Marlon versus Stanley

     Almost anyone will agree that Marlon Brando almost single-handedly created the criteria for the character of Stanley Kowalski in Tennessee Williams' 1947 play A Streetcar Named Desire, filmed in 1951 by Elia Kazan, but how much of that was really acting? How far out of himself did Marlon Brando have to go to find Stanley Kowalski inside of him?

     What made Brando's performance of Stanley so attractive is the tender side of him he portrays. Brando's Stanley was kind until he became jealous of Blanche (Vivien Leigh on screen) and began to systematically tear her apart. Brando shows Stanley as a boy in a man's body who has frequent temper tantrums. But how much of this was acting, and how much was actually pieces of Brando personified on the screen?

     Throughout his career Brando has always been typecast as a certain kind of character--whether it was the self-deception and failure of a boxer in On the Waterfront, the madness of the major in Apocalypse Now, or most recently the doctor in The Island of Dr. Moreau. Somehow Brando has shown to people that he can do marvelous jobs with characters that are far from the norm. Look at Brando himself; he lives secluded on an island he bought for himself.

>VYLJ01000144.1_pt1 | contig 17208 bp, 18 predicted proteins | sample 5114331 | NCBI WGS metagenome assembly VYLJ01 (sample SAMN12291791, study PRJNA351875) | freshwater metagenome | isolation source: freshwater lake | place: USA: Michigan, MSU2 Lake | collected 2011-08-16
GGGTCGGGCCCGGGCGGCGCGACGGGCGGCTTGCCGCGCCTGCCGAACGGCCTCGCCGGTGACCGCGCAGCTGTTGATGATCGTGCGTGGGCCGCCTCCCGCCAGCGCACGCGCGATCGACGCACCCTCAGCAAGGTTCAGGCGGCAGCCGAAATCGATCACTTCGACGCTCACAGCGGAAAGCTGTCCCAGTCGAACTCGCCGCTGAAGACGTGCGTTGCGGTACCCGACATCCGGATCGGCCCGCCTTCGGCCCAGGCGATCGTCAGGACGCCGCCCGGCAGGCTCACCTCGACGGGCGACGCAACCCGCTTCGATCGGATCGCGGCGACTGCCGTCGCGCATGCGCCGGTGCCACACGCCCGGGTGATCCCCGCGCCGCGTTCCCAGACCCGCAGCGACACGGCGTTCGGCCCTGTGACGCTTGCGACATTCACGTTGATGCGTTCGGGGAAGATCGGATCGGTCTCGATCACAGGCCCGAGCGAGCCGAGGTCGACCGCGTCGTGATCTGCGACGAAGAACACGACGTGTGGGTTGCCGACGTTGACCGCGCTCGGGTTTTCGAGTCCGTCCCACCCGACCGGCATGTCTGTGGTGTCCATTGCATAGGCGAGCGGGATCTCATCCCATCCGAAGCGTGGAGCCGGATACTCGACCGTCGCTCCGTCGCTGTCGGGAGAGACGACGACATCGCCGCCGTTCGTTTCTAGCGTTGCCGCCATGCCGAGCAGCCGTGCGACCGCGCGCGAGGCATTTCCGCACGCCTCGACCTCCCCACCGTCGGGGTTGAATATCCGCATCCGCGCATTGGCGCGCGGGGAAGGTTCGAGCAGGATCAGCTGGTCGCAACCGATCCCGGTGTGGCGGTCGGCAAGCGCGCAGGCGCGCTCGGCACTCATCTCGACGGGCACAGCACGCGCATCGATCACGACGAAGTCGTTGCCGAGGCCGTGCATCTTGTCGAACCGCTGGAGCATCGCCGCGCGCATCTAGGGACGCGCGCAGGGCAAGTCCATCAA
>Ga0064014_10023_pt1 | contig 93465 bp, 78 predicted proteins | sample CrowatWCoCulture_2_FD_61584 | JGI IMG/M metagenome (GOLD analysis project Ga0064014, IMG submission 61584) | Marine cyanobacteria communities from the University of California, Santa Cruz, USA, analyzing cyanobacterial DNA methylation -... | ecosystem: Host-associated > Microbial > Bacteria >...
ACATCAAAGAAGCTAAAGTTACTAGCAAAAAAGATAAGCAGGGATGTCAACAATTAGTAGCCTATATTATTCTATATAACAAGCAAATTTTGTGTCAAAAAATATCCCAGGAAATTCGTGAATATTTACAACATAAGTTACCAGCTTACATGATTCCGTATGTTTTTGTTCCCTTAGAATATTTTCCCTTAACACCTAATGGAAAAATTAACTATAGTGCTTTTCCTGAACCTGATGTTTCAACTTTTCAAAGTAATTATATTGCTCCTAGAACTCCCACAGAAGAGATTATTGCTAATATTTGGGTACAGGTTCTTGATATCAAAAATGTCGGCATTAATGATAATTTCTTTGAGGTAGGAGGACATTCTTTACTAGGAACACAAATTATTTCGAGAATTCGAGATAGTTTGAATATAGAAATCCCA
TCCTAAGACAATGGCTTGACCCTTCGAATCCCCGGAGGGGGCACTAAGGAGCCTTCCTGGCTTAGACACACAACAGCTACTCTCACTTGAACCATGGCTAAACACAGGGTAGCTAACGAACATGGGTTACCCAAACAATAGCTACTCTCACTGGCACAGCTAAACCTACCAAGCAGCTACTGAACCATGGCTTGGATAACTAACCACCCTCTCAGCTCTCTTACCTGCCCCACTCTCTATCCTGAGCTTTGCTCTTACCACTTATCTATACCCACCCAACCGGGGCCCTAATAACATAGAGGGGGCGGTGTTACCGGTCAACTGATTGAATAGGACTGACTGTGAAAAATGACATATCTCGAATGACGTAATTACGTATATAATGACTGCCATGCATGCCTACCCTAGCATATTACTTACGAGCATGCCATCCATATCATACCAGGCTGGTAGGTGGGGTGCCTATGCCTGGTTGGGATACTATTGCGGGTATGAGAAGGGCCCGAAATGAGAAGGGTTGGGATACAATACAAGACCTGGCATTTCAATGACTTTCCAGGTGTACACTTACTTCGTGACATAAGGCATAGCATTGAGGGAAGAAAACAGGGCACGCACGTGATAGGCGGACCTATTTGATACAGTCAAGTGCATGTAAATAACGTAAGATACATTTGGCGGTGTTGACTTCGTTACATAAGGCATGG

How is Brando able to bring these far-from-normal characters to life? How is it that he is drawn to these types of roles? I feel that Brando himself is a man who is far from normal. I feel that Brando is able to pull out a piece of his own twisted mind and install it into the character he portrays. When Brando took the part of Stanley Kowalski, I wonder to what extent did Brando try to become Stanley, or to what extent did Brando portray his own feelings and emotions through the character of Stanley.

Shawn Rainey

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